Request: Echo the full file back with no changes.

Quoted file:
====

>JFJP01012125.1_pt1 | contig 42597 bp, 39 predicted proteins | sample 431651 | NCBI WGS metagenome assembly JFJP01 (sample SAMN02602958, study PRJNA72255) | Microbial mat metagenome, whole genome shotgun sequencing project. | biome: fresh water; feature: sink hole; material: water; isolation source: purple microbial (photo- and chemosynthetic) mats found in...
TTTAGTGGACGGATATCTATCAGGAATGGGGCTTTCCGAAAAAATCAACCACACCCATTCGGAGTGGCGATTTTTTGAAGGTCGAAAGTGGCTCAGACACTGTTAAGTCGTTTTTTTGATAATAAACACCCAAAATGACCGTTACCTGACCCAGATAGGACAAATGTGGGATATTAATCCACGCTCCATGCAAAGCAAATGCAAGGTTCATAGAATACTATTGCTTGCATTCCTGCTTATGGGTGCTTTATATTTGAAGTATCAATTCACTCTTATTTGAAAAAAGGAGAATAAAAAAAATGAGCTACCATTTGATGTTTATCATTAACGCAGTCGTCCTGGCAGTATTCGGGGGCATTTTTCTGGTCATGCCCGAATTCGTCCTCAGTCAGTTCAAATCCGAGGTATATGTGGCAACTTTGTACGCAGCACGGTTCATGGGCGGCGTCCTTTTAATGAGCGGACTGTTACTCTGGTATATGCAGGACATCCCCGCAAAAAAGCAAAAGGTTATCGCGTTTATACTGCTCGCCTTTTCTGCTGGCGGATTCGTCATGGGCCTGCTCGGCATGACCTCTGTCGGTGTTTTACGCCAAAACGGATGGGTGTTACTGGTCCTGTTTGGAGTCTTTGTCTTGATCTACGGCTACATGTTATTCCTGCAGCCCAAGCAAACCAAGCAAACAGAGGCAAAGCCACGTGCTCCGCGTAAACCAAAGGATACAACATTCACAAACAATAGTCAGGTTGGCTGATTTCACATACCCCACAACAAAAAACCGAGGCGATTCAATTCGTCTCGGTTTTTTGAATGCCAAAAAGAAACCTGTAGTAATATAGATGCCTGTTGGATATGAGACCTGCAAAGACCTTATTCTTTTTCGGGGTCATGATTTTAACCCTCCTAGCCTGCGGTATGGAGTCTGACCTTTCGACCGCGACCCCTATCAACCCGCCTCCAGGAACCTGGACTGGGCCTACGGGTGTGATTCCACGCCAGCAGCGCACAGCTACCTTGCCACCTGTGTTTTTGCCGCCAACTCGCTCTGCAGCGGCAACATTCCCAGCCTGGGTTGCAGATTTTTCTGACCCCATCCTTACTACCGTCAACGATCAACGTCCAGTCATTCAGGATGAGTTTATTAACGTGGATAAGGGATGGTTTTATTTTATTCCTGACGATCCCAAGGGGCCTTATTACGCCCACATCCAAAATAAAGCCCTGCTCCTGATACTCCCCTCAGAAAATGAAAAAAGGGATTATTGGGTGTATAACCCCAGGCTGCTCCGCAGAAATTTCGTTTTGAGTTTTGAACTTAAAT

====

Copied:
>JFJP01012125.1_pt1 | contig 42597 bp, 39 predicted proteins | sample 431651 | NCBI WGS metagenome assembly JFJP01 (sample SAMN02602958, study PRJNA72255) | Microbial mat metagenome, whole genome shotgun sequencing project. | biome: fresh water; feature: sink hole; material: water; isolation source: purple microbial (photo- and chemosynthetic) mats found in...
TTTAGTGGACGGATATCTATCAGGAATGGGGCTTTCCGAAAAAATCAACCACACCCATTCGGAGTGGCGATTTTTTGAAGGTCGAAAGTGGCTCAGACACTGTTAAGTCGTTTTTTTGATAATAAACACCCAAAATGACCGTTACCTGACCCAGATAGGACAAATGTGGGATATTAATCCACGCTCCATGCAAAGCAAATGCAAGGTTCATAGAATACTATTGCTTGCATTCCTGCTTATGGGTGCTTTATATTTGAAGTATCAATTCACTCTTATTTGAAAAAAGGAGAATAAAAAAAATGAGCTACCATTTGATGTTTATCATTAACGCAGTCGTCCTGGCAGTATTCGGGGGCATTTTTCTGGTCATGCCCGAATTCGTCCTCAGTCAGTTCAAATCCGAGGTATATGTGGCAACTTTGTACGCAGCACGGTTCATGGGCGGCGTCCTTTTAATGAGCGGACTGTTACTCTGGTATATGCAGGACATCCCCGCAAAAAAGCAAAAGGTTATCGCGTTTATACTGCTCGCCTTTTCTGCTGGCGGATTCGTCATGGGCCTGCTCGGCATGACCTCTGTCGGTGTTTTACGCCAAAACGGATGGGTGTTACTGGTCCTGTTTGGAGTCTTTGTCTTGATCTACGGCTACATGTTATTCCTGCAGCCCAAGCAAACCAAGCAAACAGAGGCAAAGCCACGTGCTCCGCGTAAACCAAAGGATACAACATTCACAAACAATAGTCAGGTTGGCTGATTTCACATACCCCACAACAAAAAACCGAGGCGATTCAATTCGTCTCGGTTTTTTGAATGCCAAAAAGAAACCTGTAGTAATATAGATGCCTGTTGGATATGAGACCTGCAAAGACCTTATTCTTTTTCGGGGTCATGATTTTAACCCTCCTAGCCTGCGGTATGGAGTCTGACCTTTCGACCGCGACCCCTATCAACCCGCCTCCAGGAACCTGGACTGGGCCTACGGGTGTGATTCCACGCCAGCAGCGCACAGCTACCTTGCCACCTGTGTTTTTGCCGCCAACTCGCTCTGCAGCGGCAACATTCCCAGCCTGGGTTGCAGATTTTTCTGACCCCATCCTTACTACCGTCAACGATCAACGTCCAGTCATTCAGGATGAGTTTATTAACGTGGATAAGGGATGGTTTTATTTTATTCCTGACGATCCCAAGGGGCCTTATTACGCCCACATCCAAAATAAAGCCCTGCTCCTGATACTCCCCTCAGAAAATGAAAAAAGGGATTATTGGGTGTATAACCCCAGGCTGCTCCGCAGAAATTTCGTTTTGAGTTTTGAACTTAAAT